Nebraska Governor Dave Heineman signed two bills into law today that will restrict women's access to abortion in the state. Nebraska is now the first state to restrict access to abortion by requiring a doctor to screen women for any mental or physical problems before they perform the procedure. The second new law outlaws abortion after 20 weeks.
The first law (see PDF), sponsored by state Senator Cap Dierks (I), requires a doctor or other health professional to screen women to determine whether or not they were pressured into having an abortion, as well as assess "any risk factors cited in peer-reviewed journals indexed by two major medical and scientific listing services during the year before a planned abortion." These risk factors include "physical, psychological, emotional, demographic, or situational" factors, according to the Associated Press. The law holds doctors civilly responsible if a screening fails to be comprehensive.
The second bill (see PDF) signed by the governor today, reduces the latest point where abortion is legal to 20 weeks, based on the fetus's possible ability to feel pain. The Beatrice Daily Sun, however, reports that the American College of Obstetricians and Gynecologists "says it knows of no legitimate evidence that fetuses can experience pain."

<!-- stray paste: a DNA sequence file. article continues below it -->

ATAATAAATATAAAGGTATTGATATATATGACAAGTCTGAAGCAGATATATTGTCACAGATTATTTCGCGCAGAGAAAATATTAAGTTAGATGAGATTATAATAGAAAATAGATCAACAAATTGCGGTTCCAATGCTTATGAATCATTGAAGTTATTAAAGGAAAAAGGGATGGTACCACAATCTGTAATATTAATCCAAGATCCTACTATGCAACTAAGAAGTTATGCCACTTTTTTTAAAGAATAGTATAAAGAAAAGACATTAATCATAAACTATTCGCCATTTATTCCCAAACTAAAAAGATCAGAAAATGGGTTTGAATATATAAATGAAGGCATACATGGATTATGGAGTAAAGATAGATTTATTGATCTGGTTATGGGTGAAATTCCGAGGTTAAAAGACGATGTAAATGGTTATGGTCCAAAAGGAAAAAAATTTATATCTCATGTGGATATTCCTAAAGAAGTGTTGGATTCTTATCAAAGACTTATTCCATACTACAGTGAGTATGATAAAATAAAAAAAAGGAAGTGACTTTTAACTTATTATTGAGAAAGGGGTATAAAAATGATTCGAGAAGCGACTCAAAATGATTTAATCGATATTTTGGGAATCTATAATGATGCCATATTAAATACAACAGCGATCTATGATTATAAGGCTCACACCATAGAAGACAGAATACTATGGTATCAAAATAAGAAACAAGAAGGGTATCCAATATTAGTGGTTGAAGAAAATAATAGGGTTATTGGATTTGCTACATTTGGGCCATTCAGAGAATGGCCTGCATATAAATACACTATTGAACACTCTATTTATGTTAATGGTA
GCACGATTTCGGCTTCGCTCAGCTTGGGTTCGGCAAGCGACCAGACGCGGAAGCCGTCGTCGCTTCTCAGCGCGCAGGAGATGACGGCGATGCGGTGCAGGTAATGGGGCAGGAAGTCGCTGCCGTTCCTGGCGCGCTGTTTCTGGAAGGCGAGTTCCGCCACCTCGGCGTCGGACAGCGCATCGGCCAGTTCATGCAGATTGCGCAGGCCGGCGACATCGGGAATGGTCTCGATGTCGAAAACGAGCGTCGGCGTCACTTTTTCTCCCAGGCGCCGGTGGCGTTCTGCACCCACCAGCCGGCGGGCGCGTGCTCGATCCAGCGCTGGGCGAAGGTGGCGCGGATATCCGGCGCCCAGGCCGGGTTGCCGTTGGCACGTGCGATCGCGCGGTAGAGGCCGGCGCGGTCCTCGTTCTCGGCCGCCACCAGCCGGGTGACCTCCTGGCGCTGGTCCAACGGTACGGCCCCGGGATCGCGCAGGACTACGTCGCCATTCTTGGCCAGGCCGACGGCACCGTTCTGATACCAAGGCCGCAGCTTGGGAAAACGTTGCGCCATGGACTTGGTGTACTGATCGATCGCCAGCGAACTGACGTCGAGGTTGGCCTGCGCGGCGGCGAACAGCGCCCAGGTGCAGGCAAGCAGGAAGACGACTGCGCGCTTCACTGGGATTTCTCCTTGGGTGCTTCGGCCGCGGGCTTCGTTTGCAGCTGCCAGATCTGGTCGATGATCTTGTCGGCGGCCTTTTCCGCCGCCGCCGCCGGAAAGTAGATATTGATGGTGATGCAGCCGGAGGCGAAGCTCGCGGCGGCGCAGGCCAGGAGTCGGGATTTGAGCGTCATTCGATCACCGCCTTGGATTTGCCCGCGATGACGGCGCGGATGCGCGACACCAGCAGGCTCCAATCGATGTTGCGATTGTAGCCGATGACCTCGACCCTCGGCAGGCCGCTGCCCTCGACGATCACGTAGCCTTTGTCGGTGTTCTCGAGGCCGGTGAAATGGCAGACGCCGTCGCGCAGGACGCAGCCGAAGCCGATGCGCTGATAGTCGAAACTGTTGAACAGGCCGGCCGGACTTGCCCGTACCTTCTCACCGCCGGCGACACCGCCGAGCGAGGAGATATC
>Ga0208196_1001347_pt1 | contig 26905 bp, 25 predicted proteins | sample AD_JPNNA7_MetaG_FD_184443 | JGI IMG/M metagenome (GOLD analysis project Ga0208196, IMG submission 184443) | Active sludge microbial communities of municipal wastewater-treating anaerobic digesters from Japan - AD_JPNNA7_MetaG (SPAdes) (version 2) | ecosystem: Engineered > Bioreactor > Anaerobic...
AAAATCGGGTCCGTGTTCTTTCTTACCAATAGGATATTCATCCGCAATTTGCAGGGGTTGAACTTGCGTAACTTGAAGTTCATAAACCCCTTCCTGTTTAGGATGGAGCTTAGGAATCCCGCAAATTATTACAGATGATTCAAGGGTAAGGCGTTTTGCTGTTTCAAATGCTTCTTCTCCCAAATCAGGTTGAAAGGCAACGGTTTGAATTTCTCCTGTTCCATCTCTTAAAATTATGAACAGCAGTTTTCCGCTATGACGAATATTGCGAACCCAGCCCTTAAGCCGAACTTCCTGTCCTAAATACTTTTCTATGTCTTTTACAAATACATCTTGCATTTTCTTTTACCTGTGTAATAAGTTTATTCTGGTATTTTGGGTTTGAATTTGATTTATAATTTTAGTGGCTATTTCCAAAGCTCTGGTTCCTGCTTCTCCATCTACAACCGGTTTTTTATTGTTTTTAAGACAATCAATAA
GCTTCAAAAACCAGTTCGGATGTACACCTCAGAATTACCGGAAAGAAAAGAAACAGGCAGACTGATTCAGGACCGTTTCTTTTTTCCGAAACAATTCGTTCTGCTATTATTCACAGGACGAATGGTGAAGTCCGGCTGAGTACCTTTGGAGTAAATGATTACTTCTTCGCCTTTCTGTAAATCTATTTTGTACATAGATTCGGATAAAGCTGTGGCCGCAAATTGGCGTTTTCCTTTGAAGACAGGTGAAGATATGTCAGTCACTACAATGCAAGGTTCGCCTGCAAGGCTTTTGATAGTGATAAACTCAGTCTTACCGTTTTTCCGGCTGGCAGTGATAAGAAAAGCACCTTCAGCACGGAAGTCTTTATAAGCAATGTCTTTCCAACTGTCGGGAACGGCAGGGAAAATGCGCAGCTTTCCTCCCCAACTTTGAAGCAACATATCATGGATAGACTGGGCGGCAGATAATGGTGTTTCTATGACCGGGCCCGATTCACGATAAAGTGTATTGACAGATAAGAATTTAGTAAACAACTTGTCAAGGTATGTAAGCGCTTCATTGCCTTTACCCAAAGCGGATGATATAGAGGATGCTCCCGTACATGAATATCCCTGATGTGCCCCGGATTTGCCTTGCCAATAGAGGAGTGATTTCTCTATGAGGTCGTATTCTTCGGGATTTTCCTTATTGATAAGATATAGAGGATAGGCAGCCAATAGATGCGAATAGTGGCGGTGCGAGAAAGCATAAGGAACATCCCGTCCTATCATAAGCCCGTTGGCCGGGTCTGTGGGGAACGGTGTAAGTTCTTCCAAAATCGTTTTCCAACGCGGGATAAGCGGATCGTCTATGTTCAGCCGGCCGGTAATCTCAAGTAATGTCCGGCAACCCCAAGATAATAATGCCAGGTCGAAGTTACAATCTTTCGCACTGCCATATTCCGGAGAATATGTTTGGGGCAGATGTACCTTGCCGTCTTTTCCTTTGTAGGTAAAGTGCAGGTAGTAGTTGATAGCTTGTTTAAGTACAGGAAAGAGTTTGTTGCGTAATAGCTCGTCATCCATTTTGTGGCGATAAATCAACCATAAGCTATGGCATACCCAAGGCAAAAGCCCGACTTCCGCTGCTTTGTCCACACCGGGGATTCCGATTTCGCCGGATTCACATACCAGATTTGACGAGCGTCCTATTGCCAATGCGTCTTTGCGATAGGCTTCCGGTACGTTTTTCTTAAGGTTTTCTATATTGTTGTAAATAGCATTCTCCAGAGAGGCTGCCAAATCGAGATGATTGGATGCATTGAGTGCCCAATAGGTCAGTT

Prior to the passage of the new law, Nebraska law restricted abortion after the age of viability, which occurs on a case-by-case basis, but is generally accepted to be between 22 and 24 weeks.
Under this new law, abortions after the 20th week would only be permissible "to avert death or to avert serious risk of substantial and irreversible physical impairment of a major bodily function." The law also cites "substantial evidence that abortion methods used at and after 20 weeks would cause substantial pain to an unborn child" as the reason for the ban.
Nebraska state Legislature Speaker Mike Flood (R). decided to introduce the bill after Dr. Leroy Carhart, a Nebraska abortion provider, announced his intention to continue the work of Dr. George Tiller last summer. Dr. Carhart was a close friend and colleague of Dr. George Tiller, who was murdered in May 2009 at his church. Dr. Tiller was one of the few late abortion providers in the country. Prior to the murder, Dr. Carhart provided late abortions at Tiller's clinic, Women's Health Care Services, in Wichita, Kansas.
The new law's absence of any exceptions for mental health and the fetal pain basis for the law "unquestionably casts this legislation into the status of unconstitutionality," said state Senator Brenda Council (I) of Omaha. "It will almost surely be challenged in court," reported the Beatrice Daily Sun.
Media Resources: Nebraska Legislature LB594; Associated Press 4/13/10; Nebraska Legislature LB1103; Beatrice Daily Sun 4/9/10; Feminist Daily Newswire 4/1/10
12/1/2015 Candlelight Vigil Calls for an End to Anti-Abortion Terrorism - Last night, dozens of activists gathered outside the Supreme Court for a candlelight vigil calling for an end to anti-abortion terrorism.
The vigil, hosted by Reproaction, included representatives from NARAL Pro-Choice America, Planned Parenthood, the Feminist Majority Foundation, GetEQUAL, the National Council of Jewish Women, and others.
Representatives Jan Schakowsky (IL) and Mike Quigley (IL) joined the crowd and spoke of the need for abortion access and an end to the dangerous anti-choice rhetoric. . . .